Fax modems provide two ways to transmit



Not long ago, fax modems were exotic, expensive, cutting-edge technology. Today they're standard equipment on many home and small business PC packages. In fact, it's hard to find a modem today that doesn't have fax capabilities built in.

Unfortunately, many users who have fax modems ignore their fax capabilities, passing up a handy, dual-purpose tool. Others buy fax modems thinking that at $100 to $200, they're cheap substitutes for an honest-to-goodness fax machine, which is not the case.

Most fax modems today have two functions. They can operate as standard modems for normal communications. They can run as fast as 14,400 bits per second (bps). That's the equivalent of 1,440 text characters a second, or enough to fill a computer screen in a second and a half. You can still find cheap modems that offer standard communications at only 2,400 bps, but the cost of high-speed communication has come down so quickly that the increased performance is well worth the extra money.

In addition to standard modem innards, fax modems have chips that emulate the transmission and receive circuitry in standard fax machines.

There's a big difference between the two types of communication, even if they're packaged in the same modem case. Let's say you're collaborating on a report or book with someone in another city. If you're using the same word processing software, you can use a standard modem to send the actual file you're working on. Your correspondent can call up that document, make changes, and send it back.

When you fax a document, all you're sending is a picture, a collection of dots that means something to you because your brain is smart enough to turn them into words and numbers. But those dots mean nothing to your word processor. Some high-end fax programs include optical character recognition software that can turn those dots back into usable text for your application programs, but the process is tedious and inaccurate at best.

In facsimile mode, fax modems also differ from desktop fax machines in the source of the images they send and the destination of the images they receive.

A desktop fax machine actually has three parts. There's a scanner, which converts documents into digital images; a telephone and facsimile modem that transmits and receives those images, and a printer that reproduces the image on paper. No matter how much you pay for a fax machine, the basic technology inside is the same. That's why different brands of fax machines can talk to one another without so much as a hiccup.

Instead of scanning existing documents, fax modems get their images from your computer. For IBM compatibles running older DOS programs, this presents some difficulty. Memory-resident DOS fax programs chew up memory, and because they lack font recognition technology, the output on the other end often looks as though it came from a cheap dot-matrix printer.

For PCs running Windows and for Apple Macintoshes, fax modems are far more useful. That's because the fax software is installed as a printer driver -- a program that tells the computer's underlying software how to communicate with a printer.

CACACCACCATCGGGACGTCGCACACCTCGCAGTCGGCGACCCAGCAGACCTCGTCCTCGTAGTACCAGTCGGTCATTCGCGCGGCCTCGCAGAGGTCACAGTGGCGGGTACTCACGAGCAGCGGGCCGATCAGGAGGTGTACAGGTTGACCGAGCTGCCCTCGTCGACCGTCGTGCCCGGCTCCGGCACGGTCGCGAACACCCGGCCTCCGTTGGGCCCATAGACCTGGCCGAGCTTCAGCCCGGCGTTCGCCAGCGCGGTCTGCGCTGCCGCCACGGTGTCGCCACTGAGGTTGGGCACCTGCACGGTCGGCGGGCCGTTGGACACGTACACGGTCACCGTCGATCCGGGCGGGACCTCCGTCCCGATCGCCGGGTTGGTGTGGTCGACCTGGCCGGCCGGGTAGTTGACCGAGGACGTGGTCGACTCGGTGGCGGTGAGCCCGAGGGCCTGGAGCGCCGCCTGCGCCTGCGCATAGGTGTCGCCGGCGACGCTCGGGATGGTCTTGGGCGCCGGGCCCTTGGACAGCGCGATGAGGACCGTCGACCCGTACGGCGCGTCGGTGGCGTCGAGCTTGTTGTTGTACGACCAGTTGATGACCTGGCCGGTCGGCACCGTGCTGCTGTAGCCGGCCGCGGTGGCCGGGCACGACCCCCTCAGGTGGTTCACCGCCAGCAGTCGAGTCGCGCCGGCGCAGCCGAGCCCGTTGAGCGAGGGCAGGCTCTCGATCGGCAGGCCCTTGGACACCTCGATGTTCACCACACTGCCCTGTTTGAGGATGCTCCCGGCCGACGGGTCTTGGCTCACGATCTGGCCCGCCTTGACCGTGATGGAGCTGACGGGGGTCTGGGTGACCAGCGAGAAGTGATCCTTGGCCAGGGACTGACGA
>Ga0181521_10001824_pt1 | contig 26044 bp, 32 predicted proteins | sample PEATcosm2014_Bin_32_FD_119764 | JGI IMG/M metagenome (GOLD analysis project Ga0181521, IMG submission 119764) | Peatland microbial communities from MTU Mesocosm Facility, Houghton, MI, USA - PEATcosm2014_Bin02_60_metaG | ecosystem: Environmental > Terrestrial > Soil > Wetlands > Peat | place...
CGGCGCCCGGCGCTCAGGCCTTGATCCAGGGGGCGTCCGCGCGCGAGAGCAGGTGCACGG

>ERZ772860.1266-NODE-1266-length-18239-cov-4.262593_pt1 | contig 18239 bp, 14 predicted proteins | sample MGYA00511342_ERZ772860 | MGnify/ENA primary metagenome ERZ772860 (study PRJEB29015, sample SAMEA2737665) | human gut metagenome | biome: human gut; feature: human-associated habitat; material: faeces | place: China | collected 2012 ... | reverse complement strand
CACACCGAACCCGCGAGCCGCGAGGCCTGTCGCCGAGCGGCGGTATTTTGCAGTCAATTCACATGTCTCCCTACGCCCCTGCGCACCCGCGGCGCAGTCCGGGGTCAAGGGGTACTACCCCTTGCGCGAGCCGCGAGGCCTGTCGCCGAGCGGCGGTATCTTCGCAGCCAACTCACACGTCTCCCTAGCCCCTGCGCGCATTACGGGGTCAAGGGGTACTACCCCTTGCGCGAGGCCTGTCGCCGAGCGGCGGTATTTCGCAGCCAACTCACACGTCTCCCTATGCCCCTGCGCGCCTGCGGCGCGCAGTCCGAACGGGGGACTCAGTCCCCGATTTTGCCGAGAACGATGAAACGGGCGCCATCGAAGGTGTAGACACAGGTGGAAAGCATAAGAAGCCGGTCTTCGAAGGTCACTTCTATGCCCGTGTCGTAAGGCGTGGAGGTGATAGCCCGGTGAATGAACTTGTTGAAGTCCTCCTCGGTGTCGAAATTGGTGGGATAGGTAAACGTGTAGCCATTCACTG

When you select the fax modem as your printer and print a document, your software will typically pop up a screen asking you for the phone number of the receiving fax, or allow you to choose the number from a dialing directory. The program will dial the number and send the document with no further intervention.

But there's a big difference at the other end; in fact a document faxed directly will look like no other fax you've ever seen. Your software essentially treats the receiving fax as a 200 dot-per-inch printer. Whileit's not quite up to laser standards, your document will come out with its fonts, graphics and logos sharp and intact. By eliminating the middleman -- the cheap scanners built into most fax machines -- your fax modem delivers remarkable quality.

This has made fax modems a favorite with travelers using laptop computers. If you need a printed copy of a report stored on your PC, all you have to do is fax yourself a copy at your hotel or business destination.

Fax receiving software typically runs in the background, alerting you when faxes come in. The faxes can be stored on your disk, viewed on screen or printed. Some users like this because it saves trees. They can throw away junk faxes before they're committed to paper.

Fax modems generally come with basic software to make them work their magic, although more sophisticated fax programs provide more flexibility. Elementary fax programs may let you do little more than set up a phone directory of fax numbers, and that may be all you need. More sophisticated programs will automatically send the cover page of your choice, transmit a scanned signature at the end of your document and allow you to set up groups of phone numbers for mass fax broadcasts.

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